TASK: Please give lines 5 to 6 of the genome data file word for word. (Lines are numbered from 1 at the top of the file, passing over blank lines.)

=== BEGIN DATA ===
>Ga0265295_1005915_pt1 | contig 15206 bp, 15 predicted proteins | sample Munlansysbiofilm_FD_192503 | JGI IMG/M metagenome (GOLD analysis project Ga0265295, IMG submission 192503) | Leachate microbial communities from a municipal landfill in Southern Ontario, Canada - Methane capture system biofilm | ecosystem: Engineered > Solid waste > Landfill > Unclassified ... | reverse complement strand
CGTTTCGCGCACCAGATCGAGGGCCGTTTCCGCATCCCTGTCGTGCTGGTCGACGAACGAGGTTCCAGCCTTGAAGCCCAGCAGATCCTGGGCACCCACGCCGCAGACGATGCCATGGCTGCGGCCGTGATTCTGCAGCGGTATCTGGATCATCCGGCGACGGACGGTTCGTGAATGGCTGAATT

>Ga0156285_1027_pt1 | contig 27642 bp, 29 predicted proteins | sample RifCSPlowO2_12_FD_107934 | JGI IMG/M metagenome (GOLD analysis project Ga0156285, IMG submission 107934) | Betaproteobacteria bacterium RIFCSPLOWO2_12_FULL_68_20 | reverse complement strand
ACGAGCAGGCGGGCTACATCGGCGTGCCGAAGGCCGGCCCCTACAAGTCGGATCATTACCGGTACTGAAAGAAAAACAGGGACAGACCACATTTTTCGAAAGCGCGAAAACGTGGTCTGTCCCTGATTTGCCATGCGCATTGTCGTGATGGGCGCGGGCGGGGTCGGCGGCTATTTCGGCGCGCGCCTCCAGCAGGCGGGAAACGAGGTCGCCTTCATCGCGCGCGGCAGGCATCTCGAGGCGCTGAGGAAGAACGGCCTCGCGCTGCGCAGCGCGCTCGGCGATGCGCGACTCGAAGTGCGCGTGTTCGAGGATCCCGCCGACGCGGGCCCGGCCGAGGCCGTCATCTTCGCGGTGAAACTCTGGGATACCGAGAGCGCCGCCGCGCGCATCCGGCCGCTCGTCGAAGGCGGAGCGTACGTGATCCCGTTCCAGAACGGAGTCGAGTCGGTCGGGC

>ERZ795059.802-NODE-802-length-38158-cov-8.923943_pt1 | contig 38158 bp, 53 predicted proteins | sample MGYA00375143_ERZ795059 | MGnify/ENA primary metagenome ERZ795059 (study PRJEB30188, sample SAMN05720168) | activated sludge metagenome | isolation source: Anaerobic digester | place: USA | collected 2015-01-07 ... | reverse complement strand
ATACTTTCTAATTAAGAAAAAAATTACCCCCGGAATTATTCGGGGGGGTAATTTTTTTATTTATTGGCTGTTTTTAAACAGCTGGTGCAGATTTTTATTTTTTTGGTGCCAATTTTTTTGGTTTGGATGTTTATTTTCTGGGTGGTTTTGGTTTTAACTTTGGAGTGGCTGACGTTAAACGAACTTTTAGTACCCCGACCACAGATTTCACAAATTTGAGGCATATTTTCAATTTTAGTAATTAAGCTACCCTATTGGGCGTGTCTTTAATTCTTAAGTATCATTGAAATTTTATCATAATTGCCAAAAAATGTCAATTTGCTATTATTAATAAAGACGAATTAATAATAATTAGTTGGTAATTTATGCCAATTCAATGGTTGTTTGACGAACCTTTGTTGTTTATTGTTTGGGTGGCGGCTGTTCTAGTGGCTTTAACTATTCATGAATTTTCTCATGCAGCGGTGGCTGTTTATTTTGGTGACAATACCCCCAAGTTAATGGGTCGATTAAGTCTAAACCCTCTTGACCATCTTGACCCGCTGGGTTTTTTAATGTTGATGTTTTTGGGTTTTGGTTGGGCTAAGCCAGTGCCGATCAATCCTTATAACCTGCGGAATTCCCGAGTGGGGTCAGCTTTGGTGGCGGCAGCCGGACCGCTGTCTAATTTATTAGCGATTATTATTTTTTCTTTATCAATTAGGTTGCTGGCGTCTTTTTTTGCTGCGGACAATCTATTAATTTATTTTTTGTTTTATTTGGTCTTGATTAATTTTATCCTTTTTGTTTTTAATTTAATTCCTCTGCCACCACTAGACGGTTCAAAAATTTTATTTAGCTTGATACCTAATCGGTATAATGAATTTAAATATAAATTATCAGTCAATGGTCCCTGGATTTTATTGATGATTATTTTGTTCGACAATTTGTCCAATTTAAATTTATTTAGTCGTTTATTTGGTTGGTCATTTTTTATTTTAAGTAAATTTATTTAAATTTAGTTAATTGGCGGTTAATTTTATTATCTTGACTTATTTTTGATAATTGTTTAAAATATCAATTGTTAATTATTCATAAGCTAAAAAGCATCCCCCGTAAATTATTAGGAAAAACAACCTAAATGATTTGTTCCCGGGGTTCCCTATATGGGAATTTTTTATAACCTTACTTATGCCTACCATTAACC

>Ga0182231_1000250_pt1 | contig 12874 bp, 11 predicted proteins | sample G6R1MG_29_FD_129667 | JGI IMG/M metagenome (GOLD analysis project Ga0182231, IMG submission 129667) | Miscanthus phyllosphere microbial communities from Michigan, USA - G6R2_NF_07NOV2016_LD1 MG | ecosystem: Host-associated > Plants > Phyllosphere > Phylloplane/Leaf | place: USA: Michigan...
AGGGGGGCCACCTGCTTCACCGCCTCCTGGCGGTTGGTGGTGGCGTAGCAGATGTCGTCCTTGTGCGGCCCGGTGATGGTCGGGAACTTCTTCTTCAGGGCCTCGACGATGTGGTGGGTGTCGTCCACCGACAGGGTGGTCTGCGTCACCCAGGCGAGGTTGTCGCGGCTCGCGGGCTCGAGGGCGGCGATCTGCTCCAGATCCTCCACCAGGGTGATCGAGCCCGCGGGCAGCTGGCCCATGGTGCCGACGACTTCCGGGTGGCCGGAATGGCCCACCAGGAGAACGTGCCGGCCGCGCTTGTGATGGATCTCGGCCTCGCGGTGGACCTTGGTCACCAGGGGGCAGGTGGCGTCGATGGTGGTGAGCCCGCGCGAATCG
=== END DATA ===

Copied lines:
>ERZ795059.802-NODE-802-length-38158-cov-8.923943_pt1 | contig 38158 bp, 53 predicted proteins | sample MGYA00375143_ERZ795059 | MGnify/ENA primary metagenome ERZ795059 (study PRJEB30188, sample SAMN05720168) | activated sludge metagenome | isolation source: Anaerobic digester | place: USA | collected 2015-01-07 ... | reverse complement strand
ATACTTTCTAATTAAGAAAAAAATTACCCCCGGAATTATTCGGGGGGGTAATTTTTTTATTTATTGGCTGTTTTTAAACAGCTGGTGCAGATTTTTATTTTTTTGGTGCCAATTTTTTTGGTTTGGATGTTTATTTTCTGGGTGGTTTTGGTTTTAACTTTGGAGTGGCTGACGTTAAACGAACTTTTAGTACCCCGACCACAGATTTCACAAATTTGAGGCATATTTTCAATTTTAGTAATTAAGCTACCCTATTGGGCGTGTCTTTAATTCTTAAGTATCATTGAAATTTTATCATAATTGCCAAAAAATGTCAATTTGCTATTATTAATAAAGACGAATTAATAATAATTAGTTGGTAATTTATGCCAATTCAATGGTTGTTTGACGAACCTTTGTTGTTTATTGTTTGGGTGGCGGCTGTTCTAGTGGCTTTAACTATTCATGAATTTTCTCATGCAGCGGTGGCTGTTTATTTTGGTGACAATACCCCCAAGTTAATGGGTCGATTAAGTCTAAACCCTCTTGACCATCTTGACCCGCTGGGTTTTTTAATGTTGATGTTTTTGGGTTTTGGTTGGGCTAAGCCAGTGCCGATCAATCCTTATAACCTGCGGAATTCCCGAGTGGGGTCAGCTTTGGTGGCGGCAGCCGGACCGCTGTCTAATTTATTAGCGATTATTATTTTTTCTTTATCAATTAGGTTGCTGGCGTCTTTTTTTGCTGCGGACAATCTATTAATTTATTTTTTGTTTTATTTGGTCTTGATTAATTTTATCCTTTTTGTTTTTAATTTAATTCCTCTGCCACCACTAGACGGTTCAAAAATTTTATTTAGCTTGATACCTAATCGGTATAATGAATTTAAATATAAATTATCAGTCAATGGTCCCTGGATTTTATTGATGATTATTTTGTTCGACAATTTGTCCAATTTAAATTTATTTAGTCGTTTATTTGGTTGGTCATTTTTTATTTTAAGTAAATTTATTTAAATTTAGTTAATTGGCGGTTAATTTTATTATCTTGACTTATTTTTGATAATTGTTTAAAATATCAATTGTTAATTATTCATAAGCTAAAAAGCATCCCCCGTAAATTATTAGGAAAAACAACCTAAATGATTTGTTCCCGGGGTTCCCTATATGGGAATTTTTTATAACCTTACTTATGCCTACCATTAACC